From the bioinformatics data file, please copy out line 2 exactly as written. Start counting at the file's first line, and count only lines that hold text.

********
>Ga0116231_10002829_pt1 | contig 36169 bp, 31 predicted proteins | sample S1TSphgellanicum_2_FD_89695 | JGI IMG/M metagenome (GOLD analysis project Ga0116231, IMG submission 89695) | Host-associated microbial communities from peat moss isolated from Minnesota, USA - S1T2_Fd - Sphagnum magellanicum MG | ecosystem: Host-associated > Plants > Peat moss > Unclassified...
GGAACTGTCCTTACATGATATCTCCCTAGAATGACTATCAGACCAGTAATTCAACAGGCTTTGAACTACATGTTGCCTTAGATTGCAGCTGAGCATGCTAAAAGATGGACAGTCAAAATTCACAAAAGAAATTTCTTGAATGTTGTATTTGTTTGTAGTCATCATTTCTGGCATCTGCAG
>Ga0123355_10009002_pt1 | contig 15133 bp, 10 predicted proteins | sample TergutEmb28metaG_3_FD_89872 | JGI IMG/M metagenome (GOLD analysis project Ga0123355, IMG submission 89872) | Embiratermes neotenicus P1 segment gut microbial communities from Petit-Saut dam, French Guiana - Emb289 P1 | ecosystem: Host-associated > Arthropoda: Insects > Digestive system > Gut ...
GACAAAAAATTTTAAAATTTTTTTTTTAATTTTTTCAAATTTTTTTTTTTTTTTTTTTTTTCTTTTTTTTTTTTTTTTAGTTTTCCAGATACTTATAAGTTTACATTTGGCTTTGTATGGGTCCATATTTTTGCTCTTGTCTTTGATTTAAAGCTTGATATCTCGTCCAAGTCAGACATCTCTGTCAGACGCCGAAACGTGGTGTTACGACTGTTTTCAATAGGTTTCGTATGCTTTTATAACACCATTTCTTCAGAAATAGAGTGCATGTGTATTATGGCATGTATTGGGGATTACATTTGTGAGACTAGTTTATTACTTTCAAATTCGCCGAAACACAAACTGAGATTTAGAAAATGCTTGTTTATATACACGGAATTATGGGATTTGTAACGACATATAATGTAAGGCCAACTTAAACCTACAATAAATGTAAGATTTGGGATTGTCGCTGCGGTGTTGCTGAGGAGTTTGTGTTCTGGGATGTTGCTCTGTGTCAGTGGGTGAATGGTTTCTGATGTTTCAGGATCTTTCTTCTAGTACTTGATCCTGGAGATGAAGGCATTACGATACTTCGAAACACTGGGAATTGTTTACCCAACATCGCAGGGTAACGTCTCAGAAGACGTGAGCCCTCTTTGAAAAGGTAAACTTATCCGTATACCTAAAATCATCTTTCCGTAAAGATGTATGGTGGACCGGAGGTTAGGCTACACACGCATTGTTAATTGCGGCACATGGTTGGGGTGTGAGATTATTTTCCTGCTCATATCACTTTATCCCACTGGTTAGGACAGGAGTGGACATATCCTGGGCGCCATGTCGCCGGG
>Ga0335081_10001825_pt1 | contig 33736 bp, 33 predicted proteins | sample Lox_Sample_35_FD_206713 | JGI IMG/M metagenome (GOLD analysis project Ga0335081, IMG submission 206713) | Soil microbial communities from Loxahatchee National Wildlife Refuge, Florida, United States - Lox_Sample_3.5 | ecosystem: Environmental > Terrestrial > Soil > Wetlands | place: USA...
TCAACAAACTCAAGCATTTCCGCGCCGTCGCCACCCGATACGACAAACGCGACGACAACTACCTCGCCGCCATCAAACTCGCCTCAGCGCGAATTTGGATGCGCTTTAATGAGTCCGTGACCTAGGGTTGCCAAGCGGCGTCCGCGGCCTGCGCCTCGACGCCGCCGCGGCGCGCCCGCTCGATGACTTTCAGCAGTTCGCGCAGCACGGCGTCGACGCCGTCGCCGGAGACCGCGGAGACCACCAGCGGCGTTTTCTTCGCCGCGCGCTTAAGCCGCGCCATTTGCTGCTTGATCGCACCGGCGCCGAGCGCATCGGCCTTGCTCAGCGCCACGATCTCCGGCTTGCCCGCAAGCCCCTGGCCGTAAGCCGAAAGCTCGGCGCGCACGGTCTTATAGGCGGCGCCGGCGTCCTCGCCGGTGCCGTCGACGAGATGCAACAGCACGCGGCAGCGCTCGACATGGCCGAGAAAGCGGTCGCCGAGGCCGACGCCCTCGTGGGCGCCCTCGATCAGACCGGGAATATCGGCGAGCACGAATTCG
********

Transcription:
GGAACTGTCCTTACATGATATCTCCCTAGAATGACTATCAGACCAGTAATTCAACAGGCTTTGAACTACATGTTGCCTTAGATTGCAGCTGAGCATGCTAAAAGATGGACAGTCAAAATTCACAAAAGAAATTTCTTGAATGTTGTATTTGTTTGTAGTCATCATTTCTGGCATCTGCAG